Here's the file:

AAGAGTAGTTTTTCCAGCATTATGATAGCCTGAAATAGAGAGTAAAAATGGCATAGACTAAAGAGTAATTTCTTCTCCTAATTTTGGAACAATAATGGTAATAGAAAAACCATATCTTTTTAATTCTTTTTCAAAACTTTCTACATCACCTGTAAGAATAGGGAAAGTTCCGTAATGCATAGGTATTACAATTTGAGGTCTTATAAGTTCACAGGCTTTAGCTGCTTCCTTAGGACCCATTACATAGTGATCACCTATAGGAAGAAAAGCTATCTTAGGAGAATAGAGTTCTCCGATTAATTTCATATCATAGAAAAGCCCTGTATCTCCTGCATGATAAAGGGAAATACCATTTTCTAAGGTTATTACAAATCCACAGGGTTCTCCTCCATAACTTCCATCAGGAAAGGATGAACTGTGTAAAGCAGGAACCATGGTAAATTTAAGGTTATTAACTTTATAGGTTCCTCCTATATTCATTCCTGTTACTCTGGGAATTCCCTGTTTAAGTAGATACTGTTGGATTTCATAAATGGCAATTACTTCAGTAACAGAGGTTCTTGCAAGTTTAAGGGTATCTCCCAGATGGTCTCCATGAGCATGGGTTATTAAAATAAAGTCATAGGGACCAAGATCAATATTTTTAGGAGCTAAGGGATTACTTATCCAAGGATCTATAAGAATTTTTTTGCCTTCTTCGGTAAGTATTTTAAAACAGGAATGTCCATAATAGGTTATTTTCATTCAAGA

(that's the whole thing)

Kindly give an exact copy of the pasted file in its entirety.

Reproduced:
AAGAGTAGTTTTTCCAGCATTATGATAGCCTGAAATAGAGAGTAAAAATGGCATAGACTAAAGAGTAATTTCTTCTCCTAATTTTGGAACAATAATGGTAATAGAAAAACCATATCTTTTTAATTCTTTTTCAAAACTTTCTACATCACCTGTAAGAATAGGGAAAGTTCCGTAATGCATAGGTATTACAATTTGAGGTCTTATAAGTTCACAGGCTTTAGCTGCTTCCTTAGGACCCATTACATAGTGATCACCTATAGGAAGAAAAGCTATCTTAGGAGAATAGAGTTCTCCGATTAATTTCATATCATAGAAAAGCCCTGTATCTCCTGCATGATAAAGGGAAATACCATTTTCTAAGGTTATTACAAATCCACAGGGTTCTCCTCCATAACTTCCATCAGGAAAGGATGAACTGTGTAAAGCAGGAACCATGGTAAATTTAAGGTTATTAACTTTATAGGTTCCTCCTATATTCATTCCTGTTACTCTGGGAATTCCCTGTTTAAGTAGATACTGTTGGATTTCATAAATGGCAATTACTTCAGTAACAGAGGTTCTTGCAAGTTTAAGGGTATCTCCCAGATGGTCTCCATGAGCATGGGTTATTAAAATAAAGTCATAGGGACCAAGATCAATATTTTTAGGAGCTAAGGGATTACTTATCCAAGGATCTATAAGAATTTTTTTGCCTTCTTCGGTAAGTATTTTAAAACAGGAATGTCCATAATAGGTTATTTTCATTCAAGA